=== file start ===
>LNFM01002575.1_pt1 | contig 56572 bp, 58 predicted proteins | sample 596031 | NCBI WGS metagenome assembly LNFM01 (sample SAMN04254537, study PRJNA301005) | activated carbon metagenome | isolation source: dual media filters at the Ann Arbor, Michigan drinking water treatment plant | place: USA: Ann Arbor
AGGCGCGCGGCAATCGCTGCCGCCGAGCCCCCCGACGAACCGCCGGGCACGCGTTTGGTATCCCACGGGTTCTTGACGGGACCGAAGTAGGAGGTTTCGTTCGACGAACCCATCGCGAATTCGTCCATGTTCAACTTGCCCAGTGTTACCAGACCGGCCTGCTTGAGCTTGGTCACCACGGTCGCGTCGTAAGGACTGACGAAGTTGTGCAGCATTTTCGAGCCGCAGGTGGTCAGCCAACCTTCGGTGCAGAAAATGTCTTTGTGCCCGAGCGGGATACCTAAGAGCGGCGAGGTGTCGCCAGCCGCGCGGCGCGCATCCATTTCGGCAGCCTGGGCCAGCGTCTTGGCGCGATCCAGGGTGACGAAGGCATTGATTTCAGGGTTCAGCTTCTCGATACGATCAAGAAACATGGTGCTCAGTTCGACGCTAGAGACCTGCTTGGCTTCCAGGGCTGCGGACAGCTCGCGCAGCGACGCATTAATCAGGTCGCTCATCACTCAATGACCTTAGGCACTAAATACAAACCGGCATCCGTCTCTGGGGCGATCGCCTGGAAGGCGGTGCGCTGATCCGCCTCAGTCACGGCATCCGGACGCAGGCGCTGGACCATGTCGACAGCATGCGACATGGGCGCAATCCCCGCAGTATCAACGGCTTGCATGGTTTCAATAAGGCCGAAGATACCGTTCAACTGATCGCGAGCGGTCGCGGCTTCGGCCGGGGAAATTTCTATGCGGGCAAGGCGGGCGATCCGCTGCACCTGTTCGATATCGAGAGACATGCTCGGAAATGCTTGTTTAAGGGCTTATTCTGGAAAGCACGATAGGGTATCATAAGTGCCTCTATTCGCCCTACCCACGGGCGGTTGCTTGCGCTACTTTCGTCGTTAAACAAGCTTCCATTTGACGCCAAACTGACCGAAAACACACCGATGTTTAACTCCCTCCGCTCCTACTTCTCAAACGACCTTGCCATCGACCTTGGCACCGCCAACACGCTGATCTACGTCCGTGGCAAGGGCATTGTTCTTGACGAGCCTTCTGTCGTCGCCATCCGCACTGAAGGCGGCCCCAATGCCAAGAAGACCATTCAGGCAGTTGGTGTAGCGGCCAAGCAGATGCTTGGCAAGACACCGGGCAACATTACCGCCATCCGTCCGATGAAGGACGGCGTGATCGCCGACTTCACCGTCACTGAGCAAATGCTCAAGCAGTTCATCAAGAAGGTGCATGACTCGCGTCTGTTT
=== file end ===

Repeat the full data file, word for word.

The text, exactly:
>LNFM01002575.1_pt1 | contig 56572 bp, 58 predicted proteins | sample 596031 | NCBI WGS metagenome assembly LNFM01 (sample SAMN04254537, study PRJNA301005) | activated carbon metagenome | isolation source: dual media filters at the Ann Arbor, Michigan drinking water treatment plant | place: USA: Ann Arbor
AGGCGCGCGGCAATCGCTGCCGCCGAGCCCCCCGACGAACCGCCGGGCACGCGTTTGGTATCCCACGGGTTCTTGACGGGACCGAAGTAGGAGGTTTCGTTCGACGAACCCATCGCGAATTCGTCCATGTTCAACTTGCCCAGTGTTACCAGACCGGCCTGCTTGAGCTTGGTCACCACGGTCGCGTCGTAAGGACTGACGAAGTTGTGCAGCATTTTCGAGCCGCAGGTGGTCAGCCAACCTTCGGTGCAGAAAATGTCTTTGTGCCCGAGCGGGATACCTAAGAGCGGCGAGGTGTCGCCAGCCGCGCGGCGCGCATCCATTTCGGCAGCCTGGGCCAGCGTCTTGGCGCGATCCAGGGTGACGAAGGCATTGATTTCAGGGTTCAGCTTCTCGATACGATCAAGAAACATGGTGCTCAGTTCGACGCTAGAGACCTGCTTGGCTTCCAGGGCTGCGGACAGCTCGCGCAGCGACGCATTAATCAGGTCGCTCATCACTCAATGACCTTAGGCACTAAATACAAACCGGCATCCGTCTCTGGGGCGATCGCCTGGAAGGCGGTGCGCTGATCCGCCTCAGTCACGGCATCCGGACGCAGGCGCTGGACCATGTCGACAGCATGCGACATGGGCGCAATCCCCGCAGTATCAACGGCTTGCATGGTTTCAATAAGGCCGAAGATACCGTTCAACTGATCGCGAGCGGTCGCGGCTTCGGCCGGGGAAATTTCTATGCGGGCAAGGCGGGCGATCCGCTGCACCTGTTCGATATCGAGAGACATGCTCGGAAATGCTTGTTTAAGGGCTTATTCTGGAAAGCACGATAGGGTATCATAAGTGCCTCTATTCGCCCTACCCACGGGCGGTTGCTTGCGCTACTTTCGTCGTTAAACAAGCTTCCATTTGACGCCAAACTGACCGAAAACACACCGATGTTTAACTCCCTCCGCTCCTACTTCTCAAACGACCTTGCCATCGACCTTGGCACCGCCAACACGCTGATCTACGTCCGTGGCAAGGGCATTGTTCTTGACGAGCCTTCTGTCGTCGCCATCCGCACTGAAGGCGGCCCCAATGCCAAGAAGACCATTCAGGCAGTTGGTGTAGCGGCCAAGCAGATGCTTGGCAAGACACCGGGCAACATTACCGCCATCCGTCCGATGAAGGACGGCGTGATCGCCGACTTCACCGTCACTGAGCAAATGCTCAAGCAGTTCATCAAGAAGGTGCATGACTCGCGTCTGTTT